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Music Review

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Forever on the Road


Artist: Healthy Junkies
Label: Banana Castle
RRP: £13.99
Release Date: 25 September 2020

Banana Castle Records releases Forever on the Road, the fifth full album (following 2018’s Delirious Dream) from UK Psych-Punk band Healthy Junkies (a reflection of mental health). The band consists of Nina Courson (originally from Paris) on lead vocals, Phil Honey-Jones on guitar and vocals, Dave Whitmore on bass, and Tony Alda on Drums – although they were obliged to record using an anonymous drummer because of Covid-19 restrictions. They formed in 2009, playing their first gig the following year in Brighton. They have toured extensively in the UK, France and Holland. Forever on the Road contains songs written and inspired by their US dates in 2018...

We lead off with 'Intro', which has electronica, guitar histrionics, odd drumming, and then a chord sequence a la Black Sabbath. It’s a purposeful chaotic mess which sorts itself out with the beginnings of vocals before it fades away. 'Last Day in LA' is the heavily promoted single. It has a nice riff, power and melody. The female vocals are nice and clear. Short, simple and excellent. A drum beat and keyboards introduce 'Beat Box LA'. Guitar noises come in which become more prominent as harmonic tones. Discordance takes over from the middle until the end, when the guitar begins to take shape again. 'Transportation to Nowhere' has Psychedelia turn to out-and-out Rock and male vocals. This one benefits from both genres, the guitar having both feet in the former. 'Halloween in LA' incorporates eerie keyboards with delay effects. This is a soundscape that was obviously written for the band’s documentary of their tour in the US.

'En Route to San Diago' has keyboards introduce overdriven guitar and ghostly vocals. Definitely Indie and Psychedelia influenced. Again, a chaotic backdrop with a hint of mysticism. Atmospheric. 'The Puppeteer' is a piano piece with background bells and bottle sounds. 'Sunset Strip' is a good, energetic Rock/Punk song. At one minute and twelve seconds, far too short. 'On the Way to Portland' is more of a Brit Pop song. It’s a nice offering which is melodic and entertaining. The squeaking guitar could have been toned-down for this one. But certainly a single in the making. 'Give Me Back My Kiss' races from the traps. A simple but effective Rocker. There is rumbling bass in the middle… and it kicks right back in again.

'The Sunlight Has Gone' has a whirligig piano opening. Atmospherics emerge from the edges with an off-kilter Angelic effect. An echoing rush washes over the piece. However, at five minutes duration it hardly changes, and is far too long for a Rock album. 'Mayday' is the best of the bunch on offer here. It is a Commercial Rock song using male vocals and female backing vocals. This makes a good driving song and is fun, too. There are latter screams and nice guitar. Clever use of vocals as the Mayday call becomes progressively more manic. 'Streets of Olympia' is another great Pop Rock offering. It has a galloping riff, and more melody to the female vocals. 'Something in the Way' has reverb vocals against a simple chord sequence guitar. This one is slower and more retrospective. It’s quite ghostly and atmospheric. Next up is 'Underground City'. Both vocals tackle this one together. A moderate piece, but backed by a riffing guitar. There is a nice use of keys and electronica to lead back into the riff.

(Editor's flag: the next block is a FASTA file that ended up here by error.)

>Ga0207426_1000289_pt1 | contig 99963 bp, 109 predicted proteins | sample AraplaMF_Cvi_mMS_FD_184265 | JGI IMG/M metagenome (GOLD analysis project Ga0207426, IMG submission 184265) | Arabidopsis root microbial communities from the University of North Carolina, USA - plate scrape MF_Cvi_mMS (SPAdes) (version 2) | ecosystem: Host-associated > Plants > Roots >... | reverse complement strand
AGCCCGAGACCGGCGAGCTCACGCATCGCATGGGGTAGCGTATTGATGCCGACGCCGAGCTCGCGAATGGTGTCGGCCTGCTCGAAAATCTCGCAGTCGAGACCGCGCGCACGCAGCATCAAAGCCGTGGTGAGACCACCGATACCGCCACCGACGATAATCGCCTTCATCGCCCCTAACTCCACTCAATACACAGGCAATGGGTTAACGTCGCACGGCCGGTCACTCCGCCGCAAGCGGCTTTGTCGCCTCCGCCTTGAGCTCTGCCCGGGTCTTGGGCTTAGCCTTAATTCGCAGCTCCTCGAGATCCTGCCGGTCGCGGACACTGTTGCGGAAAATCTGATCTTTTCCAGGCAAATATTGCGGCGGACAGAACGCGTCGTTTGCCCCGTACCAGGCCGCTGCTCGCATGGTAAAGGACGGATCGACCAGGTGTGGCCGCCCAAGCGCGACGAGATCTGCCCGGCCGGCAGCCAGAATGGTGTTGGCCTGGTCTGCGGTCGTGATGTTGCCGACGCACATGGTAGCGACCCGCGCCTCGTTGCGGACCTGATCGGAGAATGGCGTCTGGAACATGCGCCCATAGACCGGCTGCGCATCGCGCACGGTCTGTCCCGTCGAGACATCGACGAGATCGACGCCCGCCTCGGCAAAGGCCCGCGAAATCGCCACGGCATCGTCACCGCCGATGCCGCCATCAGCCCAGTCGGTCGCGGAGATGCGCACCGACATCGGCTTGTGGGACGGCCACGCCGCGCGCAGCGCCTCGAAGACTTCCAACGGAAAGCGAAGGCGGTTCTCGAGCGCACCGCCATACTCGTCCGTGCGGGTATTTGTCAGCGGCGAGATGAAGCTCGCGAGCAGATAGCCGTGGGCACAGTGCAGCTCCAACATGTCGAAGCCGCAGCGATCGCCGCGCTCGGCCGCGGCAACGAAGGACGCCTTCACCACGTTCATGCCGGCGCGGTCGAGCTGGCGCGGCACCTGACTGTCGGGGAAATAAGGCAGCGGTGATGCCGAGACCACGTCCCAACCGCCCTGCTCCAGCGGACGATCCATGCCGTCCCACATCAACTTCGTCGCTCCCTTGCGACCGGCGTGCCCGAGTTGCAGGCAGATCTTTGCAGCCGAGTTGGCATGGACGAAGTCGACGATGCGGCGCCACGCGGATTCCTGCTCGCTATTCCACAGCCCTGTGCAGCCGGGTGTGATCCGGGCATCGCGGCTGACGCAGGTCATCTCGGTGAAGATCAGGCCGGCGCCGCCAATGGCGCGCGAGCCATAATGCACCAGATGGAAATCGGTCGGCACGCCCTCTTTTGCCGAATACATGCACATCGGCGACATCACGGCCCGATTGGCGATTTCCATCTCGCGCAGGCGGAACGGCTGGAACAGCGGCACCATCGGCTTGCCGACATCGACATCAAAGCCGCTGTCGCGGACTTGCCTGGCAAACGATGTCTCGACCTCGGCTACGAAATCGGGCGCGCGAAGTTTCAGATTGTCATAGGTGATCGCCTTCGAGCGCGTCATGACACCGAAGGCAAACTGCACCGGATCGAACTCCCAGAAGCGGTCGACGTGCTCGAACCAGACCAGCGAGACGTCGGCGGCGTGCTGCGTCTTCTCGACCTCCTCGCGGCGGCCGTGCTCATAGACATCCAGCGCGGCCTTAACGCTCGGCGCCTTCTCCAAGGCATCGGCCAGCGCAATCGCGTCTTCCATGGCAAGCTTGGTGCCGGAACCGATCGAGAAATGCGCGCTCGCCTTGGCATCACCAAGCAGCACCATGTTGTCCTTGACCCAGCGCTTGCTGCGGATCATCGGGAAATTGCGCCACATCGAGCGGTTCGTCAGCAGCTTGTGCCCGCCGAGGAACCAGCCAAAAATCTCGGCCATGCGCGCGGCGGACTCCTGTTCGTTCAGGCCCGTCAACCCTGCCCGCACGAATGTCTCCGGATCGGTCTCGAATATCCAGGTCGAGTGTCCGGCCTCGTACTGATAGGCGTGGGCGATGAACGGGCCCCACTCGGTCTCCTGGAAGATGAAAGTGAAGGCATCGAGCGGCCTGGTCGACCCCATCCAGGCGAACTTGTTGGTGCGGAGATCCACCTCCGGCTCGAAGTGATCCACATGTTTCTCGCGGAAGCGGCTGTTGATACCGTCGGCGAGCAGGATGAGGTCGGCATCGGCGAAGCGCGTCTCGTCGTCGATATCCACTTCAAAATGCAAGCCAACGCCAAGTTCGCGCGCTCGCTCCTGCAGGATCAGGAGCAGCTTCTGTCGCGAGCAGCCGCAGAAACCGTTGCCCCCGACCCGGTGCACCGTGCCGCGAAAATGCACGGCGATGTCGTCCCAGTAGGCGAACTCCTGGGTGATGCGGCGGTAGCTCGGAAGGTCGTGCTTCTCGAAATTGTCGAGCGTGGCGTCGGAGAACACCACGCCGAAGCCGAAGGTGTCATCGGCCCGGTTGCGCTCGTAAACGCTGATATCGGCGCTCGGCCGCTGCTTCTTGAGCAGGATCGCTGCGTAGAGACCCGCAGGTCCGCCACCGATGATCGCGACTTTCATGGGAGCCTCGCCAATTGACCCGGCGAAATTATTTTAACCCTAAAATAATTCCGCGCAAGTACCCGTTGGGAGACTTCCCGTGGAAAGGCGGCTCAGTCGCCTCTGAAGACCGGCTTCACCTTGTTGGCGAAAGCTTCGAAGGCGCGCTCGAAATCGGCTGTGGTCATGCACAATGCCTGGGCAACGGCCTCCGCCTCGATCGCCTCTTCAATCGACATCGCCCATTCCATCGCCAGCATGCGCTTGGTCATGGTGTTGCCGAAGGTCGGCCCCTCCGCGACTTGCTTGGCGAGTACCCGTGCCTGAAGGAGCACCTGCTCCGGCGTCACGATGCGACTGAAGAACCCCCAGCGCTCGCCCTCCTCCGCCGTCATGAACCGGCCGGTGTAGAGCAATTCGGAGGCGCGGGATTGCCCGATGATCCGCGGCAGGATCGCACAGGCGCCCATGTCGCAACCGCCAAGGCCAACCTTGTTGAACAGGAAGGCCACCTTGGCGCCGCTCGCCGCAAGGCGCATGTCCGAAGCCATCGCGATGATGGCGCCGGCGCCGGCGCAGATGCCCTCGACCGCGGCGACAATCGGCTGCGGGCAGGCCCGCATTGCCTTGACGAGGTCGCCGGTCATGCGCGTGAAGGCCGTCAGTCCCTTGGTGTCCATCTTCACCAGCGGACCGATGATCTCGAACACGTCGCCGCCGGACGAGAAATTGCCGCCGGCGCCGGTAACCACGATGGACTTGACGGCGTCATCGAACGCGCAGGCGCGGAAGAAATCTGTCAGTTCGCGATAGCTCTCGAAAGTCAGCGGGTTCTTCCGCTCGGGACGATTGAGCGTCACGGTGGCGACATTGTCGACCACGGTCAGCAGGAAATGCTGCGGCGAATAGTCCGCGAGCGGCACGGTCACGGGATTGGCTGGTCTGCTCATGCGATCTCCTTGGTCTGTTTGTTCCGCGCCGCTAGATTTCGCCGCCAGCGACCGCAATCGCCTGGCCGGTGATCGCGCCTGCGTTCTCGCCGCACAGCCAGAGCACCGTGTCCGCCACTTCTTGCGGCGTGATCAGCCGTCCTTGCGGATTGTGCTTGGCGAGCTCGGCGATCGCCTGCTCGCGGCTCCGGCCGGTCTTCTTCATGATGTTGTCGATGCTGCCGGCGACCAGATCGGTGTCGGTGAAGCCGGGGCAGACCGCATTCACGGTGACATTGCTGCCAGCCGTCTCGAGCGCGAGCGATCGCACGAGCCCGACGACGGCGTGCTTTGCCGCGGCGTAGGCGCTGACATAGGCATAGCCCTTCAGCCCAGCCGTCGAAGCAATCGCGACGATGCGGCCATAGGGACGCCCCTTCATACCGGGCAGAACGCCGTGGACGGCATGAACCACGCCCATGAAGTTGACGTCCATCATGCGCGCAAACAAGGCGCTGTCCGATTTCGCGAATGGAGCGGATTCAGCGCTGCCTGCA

'Walking Away' has a cello sample and piano introduce this ballad of sorts. A little weird, as it doesn’t quite know what it wants to be. Da da da choral vocals and sampled instruments make this close to a orchestral piece, but the guitar pops up often with its trademark screeches, as if to remind the others that he’s still here. We conclude the proceedings with 'Tricky Situation' – a great upbeat Pop Rocker to finish with. This is what every Rock, Metal or Punk album should do: leave them wanting more. Plenty of energy, a good hook, repeating chorus and plenty of meat on the bone.

This album started as a mostly instrumental soundtrack to their 2018 US tour diary rockumentary, but the music which emerged couldn’t be kept as background music and evolved into such Rockers as the single 'Last Day in LA'. So says the PR blurb. I beg to differ. Tracks 3, 5, 7, 11 and 16 are obvious recordings for the documentary film, and sprinkled throughout the other dedicated Psychedelic Pop/Rock songs causes the overall album to lose its power and continuity. Without these the release would make a great driving collection – and score higher! My idea would have been to release these tracks on an EP to promote the film, leaving all of the energetic songs together. Nevertheless, a good album, and a deserving.


Ty Power